Banks and financial structures are saved and the ATMs still work, but, for the large majority, the amounts that can be drawn there are ever diminishing. Several films during this year’s Berlinale are giving a stage, both fictional and documentary, to the affected individuals, whose situations are often disastrous.
Notwithstanding the global character of the economic crisis, it is still astonishing to see how any two films can be so similar both in the issues they address and the narrative mechanisms they use. The Daughter (Greece, Italy 2013) tells a story of a 14 years old Myrto that resorts to extreme tactics in order to return her father who disappears following the financial problems and unpayable debt that his business faces. The 280 cinema seats during the press screening were fought over. Such an unusual interest of the German press in a Greek film from the quite experimental festival section Forum can be easily explained in the context of the discourse of debt and repay, that has been haunting the relationship between the two countries for over a year now. A story that circles the topical concepts of laziness and laboriousness, of responsibility and retribution, of guilt and innocence was given an extraordinary cinematic form. However, the oversaturation with Christian sacrificial symbolism and the rough thriller-like suspense will probably not make it everybody’s cup of tea.
Financial trouble also hovers over the Israeli middle class family in Youth (Israel, Germany 2012). The aging father loses his job, is unable to find a new one and is gradually vanishing into depression. His sons, twin brothers – a fresh army recruit and a high school pupil, – secretly scheme to fight the menace of losing the family’s apartment where they share a room covered with posters of action films. In this film too, we see that typical reversal – a victim, when cornered, is readily turns into a villain. And the retribution of injustice, as it is often the case, leads to even more injustice and draws even more innocent people into the circle of violence.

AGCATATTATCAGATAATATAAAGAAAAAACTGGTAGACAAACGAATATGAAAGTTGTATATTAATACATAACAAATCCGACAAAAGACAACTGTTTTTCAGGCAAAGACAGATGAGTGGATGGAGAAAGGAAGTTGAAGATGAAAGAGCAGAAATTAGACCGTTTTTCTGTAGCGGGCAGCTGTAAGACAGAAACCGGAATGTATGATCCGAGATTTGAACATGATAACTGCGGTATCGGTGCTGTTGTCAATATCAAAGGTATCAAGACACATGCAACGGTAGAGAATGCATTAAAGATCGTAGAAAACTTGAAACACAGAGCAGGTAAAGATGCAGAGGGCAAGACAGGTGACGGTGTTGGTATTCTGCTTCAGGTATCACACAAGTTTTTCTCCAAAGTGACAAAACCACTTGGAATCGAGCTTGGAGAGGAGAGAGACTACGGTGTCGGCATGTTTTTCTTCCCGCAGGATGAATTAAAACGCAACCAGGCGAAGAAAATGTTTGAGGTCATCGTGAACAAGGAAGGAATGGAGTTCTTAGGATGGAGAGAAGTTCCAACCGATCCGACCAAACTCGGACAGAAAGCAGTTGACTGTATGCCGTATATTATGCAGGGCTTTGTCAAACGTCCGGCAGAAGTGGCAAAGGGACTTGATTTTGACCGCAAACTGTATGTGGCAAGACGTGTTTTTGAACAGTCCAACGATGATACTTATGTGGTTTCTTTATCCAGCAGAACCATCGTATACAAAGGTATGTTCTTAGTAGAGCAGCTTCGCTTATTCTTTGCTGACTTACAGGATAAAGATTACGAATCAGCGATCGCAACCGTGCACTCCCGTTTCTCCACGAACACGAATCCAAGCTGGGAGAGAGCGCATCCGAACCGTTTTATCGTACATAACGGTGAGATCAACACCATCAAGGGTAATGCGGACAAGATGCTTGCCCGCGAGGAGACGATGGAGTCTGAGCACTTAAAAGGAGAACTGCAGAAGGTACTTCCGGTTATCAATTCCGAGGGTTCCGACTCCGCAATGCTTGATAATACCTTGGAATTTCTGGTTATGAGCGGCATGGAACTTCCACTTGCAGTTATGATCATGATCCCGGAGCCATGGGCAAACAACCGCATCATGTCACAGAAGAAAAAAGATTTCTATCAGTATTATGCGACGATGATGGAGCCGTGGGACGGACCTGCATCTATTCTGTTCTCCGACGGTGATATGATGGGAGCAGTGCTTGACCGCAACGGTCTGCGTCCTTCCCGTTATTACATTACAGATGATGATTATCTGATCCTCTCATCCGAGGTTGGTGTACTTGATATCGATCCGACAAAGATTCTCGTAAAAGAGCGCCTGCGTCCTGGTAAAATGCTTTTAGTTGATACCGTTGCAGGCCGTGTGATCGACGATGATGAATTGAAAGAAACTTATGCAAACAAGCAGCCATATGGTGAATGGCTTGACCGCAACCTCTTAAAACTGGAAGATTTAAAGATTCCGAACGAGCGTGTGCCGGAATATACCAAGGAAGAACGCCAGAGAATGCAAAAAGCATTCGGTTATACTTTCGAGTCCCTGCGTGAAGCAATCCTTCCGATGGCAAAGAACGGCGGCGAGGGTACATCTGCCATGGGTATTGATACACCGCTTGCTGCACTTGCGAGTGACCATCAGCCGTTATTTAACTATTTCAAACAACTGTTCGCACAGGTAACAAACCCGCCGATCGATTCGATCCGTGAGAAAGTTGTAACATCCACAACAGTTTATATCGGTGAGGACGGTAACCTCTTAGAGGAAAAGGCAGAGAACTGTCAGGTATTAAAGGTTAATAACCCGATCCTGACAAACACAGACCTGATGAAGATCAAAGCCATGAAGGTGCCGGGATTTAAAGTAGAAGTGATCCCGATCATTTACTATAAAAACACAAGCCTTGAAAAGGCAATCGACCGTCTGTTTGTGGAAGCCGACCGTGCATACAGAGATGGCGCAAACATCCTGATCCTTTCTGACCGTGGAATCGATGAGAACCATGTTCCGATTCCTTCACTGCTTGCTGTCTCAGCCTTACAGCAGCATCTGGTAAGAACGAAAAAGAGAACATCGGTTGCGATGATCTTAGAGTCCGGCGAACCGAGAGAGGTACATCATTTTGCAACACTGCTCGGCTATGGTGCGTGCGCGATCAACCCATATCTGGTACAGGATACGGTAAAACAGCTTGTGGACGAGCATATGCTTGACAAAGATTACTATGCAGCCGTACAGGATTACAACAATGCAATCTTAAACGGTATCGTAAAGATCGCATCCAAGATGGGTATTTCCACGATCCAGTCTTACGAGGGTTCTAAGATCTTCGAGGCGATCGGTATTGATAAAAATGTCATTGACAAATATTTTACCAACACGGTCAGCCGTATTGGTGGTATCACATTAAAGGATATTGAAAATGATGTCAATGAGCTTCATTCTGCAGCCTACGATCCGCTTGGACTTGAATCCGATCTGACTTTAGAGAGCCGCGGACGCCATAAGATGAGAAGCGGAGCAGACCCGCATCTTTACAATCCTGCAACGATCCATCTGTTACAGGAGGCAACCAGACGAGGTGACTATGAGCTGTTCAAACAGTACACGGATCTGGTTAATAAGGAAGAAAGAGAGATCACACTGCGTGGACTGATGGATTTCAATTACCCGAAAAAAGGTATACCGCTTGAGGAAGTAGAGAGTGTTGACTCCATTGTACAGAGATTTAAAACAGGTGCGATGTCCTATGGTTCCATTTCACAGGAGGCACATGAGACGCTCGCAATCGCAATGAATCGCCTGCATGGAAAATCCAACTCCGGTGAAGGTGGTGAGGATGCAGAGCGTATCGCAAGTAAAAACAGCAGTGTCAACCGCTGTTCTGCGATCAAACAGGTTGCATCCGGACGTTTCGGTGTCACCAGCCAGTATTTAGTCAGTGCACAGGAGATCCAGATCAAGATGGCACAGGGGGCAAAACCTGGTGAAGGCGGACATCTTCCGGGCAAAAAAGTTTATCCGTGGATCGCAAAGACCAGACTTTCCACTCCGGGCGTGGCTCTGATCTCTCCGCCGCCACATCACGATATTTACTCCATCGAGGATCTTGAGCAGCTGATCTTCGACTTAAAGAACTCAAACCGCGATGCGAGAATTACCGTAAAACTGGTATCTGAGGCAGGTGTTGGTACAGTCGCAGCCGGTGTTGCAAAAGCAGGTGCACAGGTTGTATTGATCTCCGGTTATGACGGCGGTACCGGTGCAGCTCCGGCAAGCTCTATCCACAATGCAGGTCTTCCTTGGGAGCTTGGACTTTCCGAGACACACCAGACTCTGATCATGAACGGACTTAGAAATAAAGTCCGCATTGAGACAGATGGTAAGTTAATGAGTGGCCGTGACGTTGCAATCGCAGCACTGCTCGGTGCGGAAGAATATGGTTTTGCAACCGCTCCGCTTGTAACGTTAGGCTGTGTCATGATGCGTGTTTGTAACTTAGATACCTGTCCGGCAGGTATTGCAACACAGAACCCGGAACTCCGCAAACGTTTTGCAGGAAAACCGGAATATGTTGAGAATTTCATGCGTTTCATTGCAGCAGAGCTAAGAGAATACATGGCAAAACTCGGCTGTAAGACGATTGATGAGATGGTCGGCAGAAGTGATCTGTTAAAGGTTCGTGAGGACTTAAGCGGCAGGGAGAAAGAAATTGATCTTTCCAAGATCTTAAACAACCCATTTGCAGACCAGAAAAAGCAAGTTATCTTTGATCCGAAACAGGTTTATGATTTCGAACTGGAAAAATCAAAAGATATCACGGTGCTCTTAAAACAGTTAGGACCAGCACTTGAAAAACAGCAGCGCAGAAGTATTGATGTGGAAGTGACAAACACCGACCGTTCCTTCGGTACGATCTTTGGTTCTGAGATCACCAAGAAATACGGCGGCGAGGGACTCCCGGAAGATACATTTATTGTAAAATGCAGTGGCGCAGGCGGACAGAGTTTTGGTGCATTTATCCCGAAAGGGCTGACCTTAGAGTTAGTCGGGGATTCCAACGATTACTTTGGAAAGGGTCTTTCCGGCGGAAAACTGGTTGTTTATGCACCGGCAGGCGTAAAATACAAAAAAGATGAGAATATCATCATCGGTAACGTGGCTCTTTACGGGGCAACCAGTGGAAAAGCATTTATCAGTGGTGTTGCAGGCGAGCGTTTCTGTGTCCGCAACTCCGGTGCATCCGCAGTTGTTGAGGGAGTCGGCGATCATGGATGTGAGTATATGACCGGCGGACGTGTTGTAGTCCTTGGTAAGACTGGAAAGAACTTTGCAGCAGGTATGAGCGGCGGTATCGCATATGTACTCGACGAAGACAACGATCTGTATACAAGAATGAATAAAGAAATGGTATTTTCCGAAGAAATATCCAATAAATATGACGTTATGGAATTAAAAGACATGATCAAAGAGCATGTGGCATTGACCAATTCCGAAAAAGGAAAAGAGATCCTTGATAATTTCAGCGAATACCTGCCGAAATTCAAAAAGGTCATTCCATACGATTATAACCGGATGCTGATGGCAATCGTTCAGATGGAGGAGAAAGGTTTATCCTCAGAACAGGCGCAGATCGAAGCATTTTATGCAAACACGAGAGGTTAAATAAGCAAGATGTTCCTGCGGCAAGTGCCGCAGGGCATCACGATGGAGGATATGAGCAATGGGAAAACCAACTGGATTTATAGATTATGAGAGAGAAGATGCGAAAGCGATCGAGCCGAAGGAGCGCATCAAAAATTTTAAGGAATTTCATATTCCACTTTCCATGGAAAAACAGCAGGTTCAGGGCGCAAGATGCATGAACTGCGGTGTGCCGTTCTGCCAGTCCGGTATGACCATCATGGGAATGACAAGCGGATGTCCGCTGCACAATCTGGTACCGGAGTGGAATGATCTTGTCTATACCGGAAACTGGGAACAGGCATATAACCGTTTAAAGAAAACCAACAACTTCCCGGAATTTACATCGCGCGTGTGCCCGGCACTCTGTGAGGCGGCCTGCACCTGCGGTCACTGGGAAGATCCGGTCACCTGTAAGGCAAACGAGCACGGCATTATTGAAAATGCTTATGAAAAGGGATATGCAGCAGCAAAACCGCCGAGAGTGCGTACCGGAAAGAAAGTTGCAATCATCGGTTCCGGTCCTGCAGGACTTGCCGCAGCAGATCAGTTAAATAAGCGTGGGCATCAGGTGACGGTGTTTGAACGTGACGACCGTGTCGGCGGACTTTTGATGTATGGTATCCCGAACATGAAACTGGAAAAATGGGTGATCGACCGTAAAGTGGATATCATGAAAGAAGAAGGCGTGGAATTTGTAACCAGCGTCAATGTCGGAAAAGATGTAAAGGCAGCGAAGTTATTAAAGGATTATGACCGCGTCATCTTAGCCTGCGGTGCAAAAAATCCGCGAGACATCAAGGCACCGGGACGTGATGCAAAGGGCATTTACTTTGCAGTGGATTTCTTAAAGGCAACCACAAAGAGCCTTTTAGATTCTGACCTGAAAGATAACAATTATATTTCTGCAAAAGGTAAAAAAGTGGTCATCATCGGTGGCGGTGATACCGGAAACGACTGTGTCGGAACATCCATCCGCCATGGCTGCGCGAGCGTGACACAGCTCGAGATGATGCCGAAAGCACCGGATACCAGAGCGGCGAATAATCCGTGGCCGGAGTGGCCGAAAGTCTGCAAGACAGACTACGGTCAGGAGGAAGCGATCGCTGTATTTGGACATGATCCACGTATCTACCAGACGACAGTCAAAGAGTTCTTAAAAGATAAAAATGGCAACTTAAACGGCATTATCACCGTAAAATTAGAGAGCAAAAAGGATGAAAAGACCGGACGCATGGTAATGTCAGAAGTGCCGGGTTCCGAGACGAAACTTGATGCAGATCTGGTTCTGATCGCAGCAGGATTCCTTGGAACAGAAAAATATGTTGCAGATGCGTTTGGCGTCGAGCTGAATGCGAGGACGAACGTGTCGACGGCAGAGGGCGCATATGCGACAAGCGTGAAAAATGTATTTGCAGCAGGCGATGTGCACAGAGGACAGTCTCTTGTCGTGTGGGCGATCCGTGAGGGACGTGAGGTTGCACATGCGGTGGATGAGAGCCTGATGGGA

The shared economic problems are so sincere that they may sometimes seem unsolvable. However, the youth, whose future are at stake primarily, will often be the first one to defy that pessimistic realism of the adults. Of course, both sides can be suspected of disavowal. While the older generation tends to dismiss the possibility of radical or systemic changes, the youths are inclined to defy reasonable, slow and moderate solutions. While adults take refuge in pessimism, the youngsters will sometimes be ready to take the matters into their own hands and, often simplifying both the problem and the solution, battle the dangerously torpid desperation by adopting equally dangerous methods.